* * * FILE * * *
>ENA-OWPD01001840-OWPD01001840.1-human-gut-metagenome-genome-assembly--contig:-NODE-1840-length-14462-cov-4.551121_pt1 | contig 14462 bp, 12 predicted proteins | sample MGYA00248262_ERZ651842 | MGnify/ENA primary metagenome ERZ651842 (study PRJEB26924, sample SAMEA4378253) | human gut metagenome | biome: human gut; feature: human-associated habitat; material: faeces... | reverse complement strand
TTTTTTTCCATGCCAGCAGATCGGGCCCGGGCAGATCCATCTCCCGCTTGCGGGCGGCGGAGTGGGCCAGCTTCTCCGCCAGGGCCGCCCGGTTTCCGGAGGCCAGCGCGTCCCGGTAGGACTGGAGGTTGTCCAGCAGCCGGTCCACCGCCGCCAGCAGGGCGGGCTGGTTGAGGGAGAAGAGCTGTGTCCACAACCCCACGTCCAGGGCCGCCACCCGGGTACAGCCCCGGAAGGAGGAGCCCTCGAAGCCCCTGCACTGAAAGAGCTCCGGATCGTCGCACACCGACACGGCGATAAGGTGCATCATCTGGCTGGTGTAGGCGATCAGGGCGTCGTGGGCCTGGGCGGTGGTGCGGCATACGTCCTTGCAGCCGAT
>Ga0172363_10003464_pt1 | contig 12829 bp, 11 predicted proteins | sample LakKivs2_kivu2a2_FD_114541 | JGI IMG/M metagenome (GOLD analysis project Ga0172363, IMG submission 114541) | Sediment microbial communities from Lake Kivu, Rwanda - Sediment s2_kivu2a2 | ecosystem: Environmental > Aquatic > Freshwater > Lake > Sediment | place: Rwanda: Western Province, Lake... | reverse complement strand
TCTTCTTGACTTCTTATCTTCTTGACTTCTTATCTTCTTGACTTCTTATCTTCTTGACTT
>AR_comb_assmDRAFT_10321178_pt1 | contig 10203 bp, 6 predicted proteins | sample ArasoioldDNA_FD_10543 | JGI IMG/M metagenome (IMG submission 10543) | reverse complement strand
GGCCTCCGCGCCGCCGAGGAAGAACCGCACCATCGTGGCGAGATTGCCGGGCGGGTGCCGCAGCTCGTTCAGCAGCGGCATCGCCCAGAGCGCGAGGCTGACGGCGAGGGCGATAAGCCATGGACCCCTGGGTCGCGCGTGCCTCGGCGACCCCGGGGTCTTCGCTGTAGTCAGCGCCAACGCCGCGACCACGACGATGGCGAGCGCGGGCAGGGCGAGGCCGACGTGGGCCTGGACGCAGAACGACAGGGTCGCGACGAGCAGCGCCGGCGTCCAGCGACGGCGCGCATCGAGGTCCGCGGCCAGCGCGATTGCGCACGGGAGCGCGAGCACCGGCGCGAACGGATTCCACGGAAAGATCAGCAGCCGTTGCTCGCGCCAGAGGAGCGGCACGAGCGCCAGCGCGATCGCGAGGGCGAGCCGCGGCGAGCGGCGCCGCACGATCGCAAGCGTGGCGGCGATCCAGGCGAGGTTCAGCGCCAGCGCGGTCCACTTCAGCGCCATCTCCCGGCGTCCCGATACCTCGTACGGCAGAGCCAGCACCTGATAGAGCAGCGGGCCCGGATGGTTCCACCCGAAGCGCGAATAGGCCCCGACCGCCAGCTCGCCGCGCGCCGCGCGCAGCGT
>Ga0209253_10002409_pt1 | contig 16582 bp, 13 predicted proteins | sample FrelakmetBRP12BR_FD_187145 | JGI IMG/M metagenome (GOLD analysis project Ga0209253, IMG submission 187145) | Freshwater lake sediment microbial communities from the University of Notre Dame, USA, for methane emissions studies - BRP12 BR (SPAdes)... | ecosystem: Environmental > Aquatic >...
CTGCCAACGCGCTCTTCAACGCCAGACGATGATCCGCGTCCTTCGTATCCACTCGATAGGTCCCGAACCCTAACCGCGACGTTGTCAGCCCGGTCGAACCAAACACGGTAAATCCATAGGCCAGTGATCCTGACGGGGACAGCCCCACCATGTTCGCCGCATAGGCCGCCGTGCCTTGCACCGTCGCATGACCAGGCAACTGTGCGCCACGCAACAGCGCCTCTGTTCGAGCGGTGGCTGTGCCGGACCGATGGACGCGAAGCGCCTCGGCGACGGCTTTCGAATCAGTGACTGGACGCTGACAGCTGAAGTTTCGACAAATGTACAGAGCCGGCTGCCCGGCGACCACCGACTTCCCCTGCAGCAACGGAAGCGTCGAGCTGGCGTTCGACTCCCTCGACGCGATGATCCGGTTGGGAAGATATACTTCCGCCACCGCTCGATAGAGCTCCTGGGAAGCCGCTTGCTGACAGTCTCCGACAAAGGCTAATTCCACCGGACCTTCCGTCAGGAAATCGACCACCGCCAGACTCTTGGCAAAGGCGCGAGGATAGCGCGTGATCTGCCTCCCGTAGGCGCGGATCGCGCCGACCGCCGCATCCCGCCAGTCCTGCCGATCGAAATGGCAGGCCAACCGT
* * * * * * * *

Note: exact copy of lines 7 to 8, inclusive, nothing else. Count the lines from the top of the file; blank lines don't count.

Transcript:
>Ga0209253_10002409_pt1 | contig 16582 bp, 13 predicted proteins | sample FrelakmetBRP12BR_FD_187145 | JGI IMG/M metagenome (GOLD analysis project Ga0209253, IMG submission 187145) | Freshwater lake sediment microbial communities from the University of Notre Dame, USA, for methane emissions studies - BRP12 BR (SPAdes)... | ecosystem: Environmental > Aquatic >...
CTGCCAACGCGCTCTTCAACGCCAGACGATGATCCGCGTCCTTCGTATCCACTCGATAGGTCCCGAACCCTAACCGCGACGTTGTCAGCCCGGTCGAACCAAACACGGTAAATCCATAGGCCAGTGATCCTGACGGGGACAGCCCCACCATGTTCGCCGCATAGGCCGCCGTGCCTTGCACCGTCGCATGACCAGGCAACTGTGCGCCACGCAACAGCGCCTCTGTTCGAGCGGTGGCTGTGCCGGACCGATGGACGCGAAGCGCCTCGGCGACGGCTTTCGAATCAGTGACTGGACGCTGACAGCTGAAGTTTCGACAAATGTACAGAGCCGGCTGCCCGGCGACCACCGACTTCCCCTGCAGCAACGGAAGCGTCGAGCTGGCGTTCGACTCCCTCGACGCGATGATCCGGTTGGGAAGATATACTTCCGCCACCGCTCGATAGAGCTCCTGGGAAGCCGCTTGCTGACAGTCTCCGACAAAGGCTAATTCCACCGGACCTTCCGTCAGGAAATCGACCACCGCCAGACTCTTGGCAAAGGCGCGAGGATAGCGCGTGATCTGCCTCCCGTAGGCGCGGATCGCGCCGACCGCCGCATCCCGCCAGTCCTGCCGATCGAAATGGCAGGCCAACCGT